I went to the doctor today - not my regular doctor, but the specialist she referred me to, who is looking into whether I really have Sjogren's Syndrome.
First I had to fill out a form with many questions on it; whether I'd ever had a stroke or liver disease, whether I smoked, that sort of thing. Then when I was in the office with this doctor, first consultation, she's asking me for the details regarding my answers. And she looks at my joints. She noticed that my right hand is bigger than my left - and in all of my life, I don't think anyone has ever mentioned that before. Often people notice how much smaller my left wrist is, but not the hand itself.
I explained that my left side in general is smaller than my right, from having had scleroderma as a kid. Scleroderma hadn't been on the 'tick-off' list. And she was right onto it, asking questions about when the onset had been and who my doctors back then had been, and what treatment they'd given me, and I was trying to remember, as best I can, because 'onset' occurred when I was four years old. A bit hard to remember, and at the time, I don't think the grown-ups told me everything. I remembered some of my doctors' names. I knew what the treatment was, no problem remembering that: none, because there is no treatment. They rubbed my skin with vitamin E. Maybe that did the trick.
She looked at my scars and said I had 'coup de sabra' scleroderma. She'd read about it in the case studies, but she'd never seen anyone who had it.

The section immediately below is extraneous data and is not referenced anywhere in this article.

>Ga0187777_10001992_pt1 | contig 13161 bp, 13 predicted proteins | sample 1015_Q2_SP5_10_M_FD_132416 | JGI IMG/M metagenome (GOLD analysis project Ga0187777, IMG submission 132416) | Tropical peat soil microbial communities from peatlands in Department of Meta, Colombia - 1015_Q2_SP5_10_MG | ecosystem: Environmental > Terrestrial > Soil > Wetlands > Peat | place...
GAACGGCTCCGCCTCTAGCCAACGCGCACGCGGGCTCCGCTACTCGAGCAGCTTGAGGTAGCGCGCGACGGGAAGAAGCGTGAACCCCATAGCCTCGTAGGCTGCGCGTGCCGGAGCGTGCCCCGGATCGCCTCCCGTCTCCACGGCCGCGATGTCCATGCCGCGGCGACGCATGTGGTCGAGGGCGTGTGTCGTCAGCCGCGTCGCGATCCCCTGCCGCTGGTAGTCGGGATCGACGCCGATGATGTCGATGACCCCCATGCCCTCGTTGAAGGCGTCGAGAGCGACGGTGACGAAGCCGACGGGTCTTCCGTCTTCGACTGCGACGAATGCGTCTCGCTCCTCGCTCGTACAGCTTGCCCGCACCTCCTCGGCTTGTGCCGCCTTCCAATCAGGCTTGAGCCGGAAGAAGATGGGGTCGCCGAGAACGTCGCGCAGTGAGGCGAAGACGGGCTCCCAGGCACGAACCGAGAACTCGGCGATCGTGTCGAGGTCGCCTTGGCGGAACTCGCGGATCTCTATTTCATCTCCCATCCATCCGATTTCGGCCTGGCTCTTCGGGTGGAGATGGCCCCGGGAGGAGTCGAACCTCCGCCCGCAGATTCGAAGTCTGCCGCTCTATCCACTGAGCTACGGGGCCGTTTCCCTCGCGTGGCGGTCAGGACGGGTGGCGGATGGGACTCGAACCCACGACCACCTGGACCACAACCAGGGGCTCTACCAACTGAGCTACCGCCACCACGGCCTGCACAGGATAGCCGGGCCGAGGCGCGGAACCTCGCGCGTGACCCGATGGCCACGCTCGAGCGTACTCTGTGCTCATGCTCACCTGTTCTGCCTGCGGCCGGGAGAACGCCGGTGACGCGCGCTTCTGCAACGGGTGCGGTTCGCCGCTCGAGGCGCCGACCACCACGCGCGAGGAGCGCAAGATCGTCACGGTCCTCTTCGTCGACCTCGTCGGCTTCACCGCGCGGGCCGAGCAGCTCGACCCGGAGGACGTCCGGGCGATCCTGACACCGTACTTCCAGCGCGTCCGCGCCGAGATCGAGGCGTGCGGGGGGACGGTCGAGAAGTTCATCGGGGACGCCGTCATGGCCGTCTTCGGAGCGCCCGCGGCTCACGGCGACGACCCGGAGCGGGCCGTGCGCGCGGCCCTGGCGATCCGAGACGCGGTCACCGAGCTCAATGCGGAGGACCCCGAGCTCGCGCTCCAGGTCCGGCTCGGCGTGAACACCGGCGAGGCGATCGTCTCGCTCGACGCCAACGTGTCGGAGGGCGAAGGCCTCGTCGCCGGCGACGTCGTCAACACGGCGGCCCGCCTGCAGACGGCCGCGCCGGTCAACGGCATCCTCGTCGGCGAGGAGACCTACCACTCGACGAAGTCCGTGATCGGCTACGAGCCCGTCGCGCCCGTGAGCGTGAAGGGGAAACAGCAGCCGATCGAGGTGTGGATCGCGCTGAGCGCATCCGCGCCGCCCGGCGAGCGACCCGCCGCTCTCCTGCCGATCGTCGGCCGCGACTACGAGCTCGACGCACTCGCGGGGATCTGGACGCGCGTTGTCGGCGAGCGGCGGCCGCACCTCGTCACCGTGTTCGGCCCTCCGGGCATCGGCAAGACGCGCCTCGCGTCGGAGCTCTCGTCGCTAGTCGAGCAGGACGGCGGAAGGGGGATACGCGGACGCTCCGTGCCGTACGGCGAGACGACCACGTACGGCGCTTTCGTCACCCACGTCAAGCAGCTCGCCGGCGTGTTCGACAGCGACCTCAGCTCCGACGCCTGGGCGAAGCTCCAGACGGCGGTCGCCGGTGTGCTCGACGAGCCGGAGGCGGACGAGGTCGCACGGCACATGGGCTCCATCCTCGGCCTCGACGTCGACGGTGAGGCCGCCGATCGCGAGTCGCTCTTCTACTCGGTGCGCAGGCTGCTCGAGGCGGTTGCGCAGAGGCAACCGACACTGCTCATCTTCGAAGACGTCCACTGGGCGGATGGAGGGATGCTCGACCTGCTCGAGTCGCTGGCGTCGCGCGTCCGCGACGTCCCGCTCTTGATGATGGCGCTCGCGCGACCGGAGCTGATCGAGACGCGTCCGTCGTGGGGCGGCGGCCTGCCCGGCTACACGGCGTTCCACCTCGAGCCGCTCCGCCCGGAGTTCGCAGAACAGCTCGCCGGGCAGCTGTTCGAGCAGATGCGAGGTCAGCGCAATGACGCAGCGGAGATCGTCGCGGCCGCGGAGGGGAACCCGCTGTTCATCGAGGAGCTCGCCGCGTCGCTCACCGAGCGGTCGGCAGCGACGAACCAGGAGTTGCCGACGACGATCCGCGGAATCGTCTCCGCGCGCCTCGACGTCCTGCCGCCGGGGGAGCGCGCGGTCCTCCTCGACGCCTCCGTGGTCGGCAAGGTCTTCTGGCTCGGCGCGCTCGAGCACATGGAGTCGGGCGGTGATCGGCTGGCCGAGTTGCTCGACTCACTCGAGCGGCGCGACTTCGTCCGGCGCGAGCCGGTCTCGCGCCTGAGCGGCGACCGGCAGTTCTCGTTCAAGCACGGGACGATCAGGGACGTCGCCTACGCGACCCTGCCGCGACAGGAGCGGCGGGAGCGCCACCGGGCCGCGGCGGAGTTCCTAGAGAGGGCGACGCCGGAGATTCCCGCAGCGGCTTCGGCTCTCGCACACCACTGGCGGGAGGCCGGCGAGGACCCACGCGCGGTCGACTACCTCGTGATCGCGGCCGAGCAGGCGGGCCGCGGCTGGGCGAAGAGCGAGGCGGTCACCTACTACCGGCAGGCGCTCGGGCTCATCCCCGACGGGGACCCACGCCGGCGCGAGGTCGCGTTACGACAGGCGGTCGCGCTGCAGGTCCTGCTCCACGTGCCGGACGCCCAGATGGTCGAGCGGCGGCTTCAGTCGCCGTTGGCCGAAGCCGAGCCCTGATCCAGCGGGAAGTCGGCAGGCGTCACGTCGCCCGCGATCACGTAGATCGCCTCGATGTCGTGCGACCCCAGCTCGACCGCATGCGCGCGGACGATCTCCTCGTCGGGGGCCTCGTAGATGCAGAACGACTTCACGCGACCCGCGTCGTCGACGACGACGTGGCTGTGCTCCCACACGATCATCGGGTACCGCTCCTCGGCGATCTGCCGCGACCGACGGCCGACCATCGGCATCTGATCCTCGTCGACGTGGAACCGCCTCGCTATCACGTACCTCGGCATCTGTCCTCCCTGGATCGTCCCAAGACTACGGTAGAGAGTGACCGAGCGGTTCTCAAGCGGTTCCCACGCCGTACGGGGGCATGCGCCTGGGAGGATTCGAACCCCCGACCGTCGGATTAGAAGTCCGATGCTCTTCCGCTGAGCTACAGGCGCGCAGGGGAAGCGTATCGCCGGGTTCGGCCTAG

"That means sabre-cut," I said, and she agreed. That hit every romantic notion in my body. Swords! Pirates! Swashbuckling! Okay, okay, that's only a personal quirk and it's just a name for a disease, but hey... if I have to have a weird disease, I like having one named after slashing swordplay. It's so colourful it's poetic.
She asked me if I missed a lot of school as a kid because of being sick, and I confessed I did. And she described my symptoms, and asked if she was right, and she was. She asked me also if I'd had rashes, and I had to think a bit, but yes, I remember having horrible hives sometimes - not a memory I really want to dredge up. I never associated it with the scleroderma. I suspect it was before I got diagnosed.
This is the first time any doctor has paid any attention to the scleroderma since my scars stopped spreading, when I was about eight. I think it's because they don't know what to do about it, and so don't know what to say; and because they think it was a misdiagnosis, because I survived. I have the scars to prove I had it, scars aplenty, and no one has ever come up with a better suggestion as to the cause.
So now I have to get blood-work done (what else is new?) and I have another appointment next month.
Coup de sabra. Hot damn.